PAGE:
At any rate, the situation on the other end of the call sounded exactly like the call centers which phone me for the usual scams. A jumble of background noises and voices that sound as if the people are in a huge warehouse. I questioned the authenticity of the situation with the speaker immediately. The proof he offered was for me to hang up and he would call right back. Which, of course, proved nothing.

So, after a couple of minutes of this, I hung up and I turned off the computer. I phoned my computer shop. I was told I was hacked and to bring in the machine.

And thus, three days later, I have a cleansed machine, information about hacks I did not know, and the news that even my computer expert has been hacked (once by going to a story in The Guardian Newspaper). He also told me that had I waited a day, the screen would have unfrozen on its own, but I would not know if something had been downloaded into my computer.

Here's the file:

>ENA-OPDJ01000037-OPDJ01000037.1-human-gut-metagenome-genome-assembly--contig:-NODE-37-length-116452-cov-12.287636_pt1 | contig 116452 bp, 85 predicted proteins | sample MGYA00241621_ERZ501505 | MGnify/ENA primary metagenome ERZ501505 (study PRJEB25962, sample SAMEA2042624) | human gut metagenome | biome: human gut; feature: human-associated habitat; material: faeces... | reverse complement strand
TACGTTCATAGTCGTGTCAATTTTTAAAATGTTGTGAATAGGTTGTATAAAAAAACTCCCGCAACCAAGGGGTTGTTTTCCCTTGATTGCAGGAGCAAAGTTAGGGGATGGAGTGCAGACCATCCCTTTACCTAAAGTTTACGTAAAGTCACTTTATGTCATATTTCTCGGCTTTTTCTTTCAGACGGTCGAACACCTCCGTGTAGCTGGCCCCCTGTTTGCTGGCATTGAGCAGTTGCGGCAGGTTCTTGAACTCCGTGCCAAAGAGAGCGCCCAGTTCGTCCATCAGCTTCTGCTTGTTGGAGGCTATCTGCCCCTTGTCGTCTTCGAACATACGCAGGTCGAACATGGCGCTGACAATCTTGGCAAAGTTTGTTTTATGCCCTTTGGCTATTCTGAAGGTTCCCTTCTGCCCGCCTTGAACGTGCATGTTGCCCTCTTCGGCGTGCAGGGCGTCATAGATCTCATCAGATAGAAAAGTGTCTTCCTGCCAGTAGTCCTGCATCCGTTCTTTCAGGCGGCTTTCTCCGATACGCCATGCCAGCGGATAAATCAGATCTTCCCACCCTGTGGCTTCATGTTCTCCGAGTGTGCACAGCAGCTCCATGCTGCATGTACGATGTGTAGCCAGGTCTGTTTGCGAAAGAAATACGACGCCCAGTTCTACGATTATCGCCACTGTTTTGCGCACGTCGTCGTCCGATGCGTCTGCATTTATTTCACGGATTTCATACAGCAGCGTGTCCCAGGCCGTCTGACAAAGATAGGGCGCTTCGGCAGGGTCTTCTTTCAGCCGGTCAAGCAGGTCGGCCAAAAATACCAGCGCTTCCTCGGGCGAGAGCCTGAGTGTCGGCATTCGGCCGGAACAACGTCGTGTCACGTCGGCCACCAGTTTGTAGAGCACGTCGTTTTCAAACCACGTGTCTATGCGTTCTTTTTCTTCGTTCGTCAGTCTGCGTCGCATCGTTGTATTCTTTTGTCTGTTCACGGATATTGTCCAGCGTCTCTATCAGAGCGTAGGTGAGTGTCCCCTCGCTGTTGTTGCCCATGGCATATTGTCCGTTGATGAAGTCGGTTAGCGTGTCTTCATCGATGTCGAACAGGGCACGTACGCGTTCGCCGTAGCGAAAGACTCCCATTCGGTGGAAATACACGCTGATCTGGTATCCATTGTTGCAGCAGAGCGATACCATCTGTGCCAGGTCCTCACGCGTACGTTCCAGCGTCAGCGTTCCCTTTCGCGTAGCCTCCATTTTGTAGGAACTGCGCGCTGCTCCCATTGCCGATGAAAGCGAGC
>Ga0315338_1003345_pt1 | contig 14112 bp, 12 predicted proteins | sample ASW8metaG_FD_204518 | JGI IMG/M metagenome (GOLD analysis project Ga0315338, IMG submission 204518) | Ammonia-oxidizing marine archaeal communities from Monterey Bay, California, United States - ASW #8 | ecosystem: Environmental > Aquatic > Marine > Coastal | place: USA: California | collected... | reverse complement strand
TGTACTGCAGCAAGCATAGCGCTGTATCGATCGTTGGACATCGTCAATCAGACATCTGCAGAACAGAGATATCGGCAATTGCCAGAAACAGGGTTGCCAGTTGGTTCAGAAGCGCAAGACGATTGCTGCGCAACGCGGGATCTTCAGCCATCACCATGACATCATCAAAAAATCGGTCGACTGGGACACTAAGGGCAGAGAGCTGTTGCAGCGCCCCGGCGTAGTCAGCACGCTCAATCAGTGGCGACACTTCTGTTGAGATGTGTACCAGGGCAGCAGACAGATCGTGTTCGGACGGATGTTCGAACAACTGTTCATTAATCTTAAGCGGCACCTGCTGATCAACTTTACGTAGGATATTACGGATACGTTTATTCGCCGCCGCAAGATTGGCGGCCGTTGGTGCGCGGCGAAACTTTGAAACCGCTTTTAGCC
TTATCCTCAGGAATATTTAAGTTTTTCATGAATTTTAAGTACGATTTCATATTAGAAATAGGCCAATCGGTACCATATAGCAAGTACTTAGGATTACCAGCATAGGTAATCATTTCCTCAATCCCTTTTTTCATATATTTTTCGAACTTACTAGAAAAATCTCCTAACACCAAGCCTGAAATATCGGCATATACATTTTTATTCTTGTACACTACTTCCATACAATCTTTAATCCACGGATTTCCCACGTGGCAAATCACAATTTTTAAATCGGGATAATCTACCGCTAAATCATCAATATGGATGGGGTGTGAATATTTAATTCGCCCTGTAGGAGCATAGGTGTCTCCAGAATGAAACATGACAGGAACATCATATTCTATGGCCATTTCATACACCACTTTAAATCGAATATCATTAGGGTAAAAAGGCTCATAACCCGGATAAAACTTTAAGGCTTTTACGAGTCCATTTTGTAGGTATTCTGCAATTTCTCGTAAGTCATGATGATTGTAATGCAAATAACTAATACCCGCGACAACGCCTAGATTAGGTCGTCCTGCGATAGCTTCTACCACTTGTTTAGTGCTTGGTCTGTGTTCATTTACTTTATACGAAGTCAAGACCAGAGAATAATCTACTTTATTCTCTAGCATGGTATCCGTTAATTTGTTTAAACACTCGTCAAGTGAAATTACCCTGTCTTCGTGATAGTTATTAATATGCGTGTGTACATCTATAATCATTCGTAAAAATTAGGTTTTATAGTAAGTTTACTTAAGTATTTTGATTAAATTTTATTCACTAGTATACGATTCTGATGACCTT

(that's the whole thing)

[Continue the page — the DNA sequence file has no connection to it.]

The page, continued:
So, here I am, with everything seemingly fine.

But, in those three days with no internet access, I started reading novels again. I picked out two (yes, this is true) from one of those small “Free Library” box/houses where folk can drop off books they have read, and exchange – all free. I took a JohnleCarré novel (one of my favorite writers) which I probably read twenty years ago [Absolute Friends] and a Joanna Trollope novel, an author I have wanted to read for twenty years [Other People’s Children].

I have read 15 pages a day, of each one, since. I will continue after I post this.

Gotta say, it feels good to be back reading novels. And I will restrict my roaming time in the internet.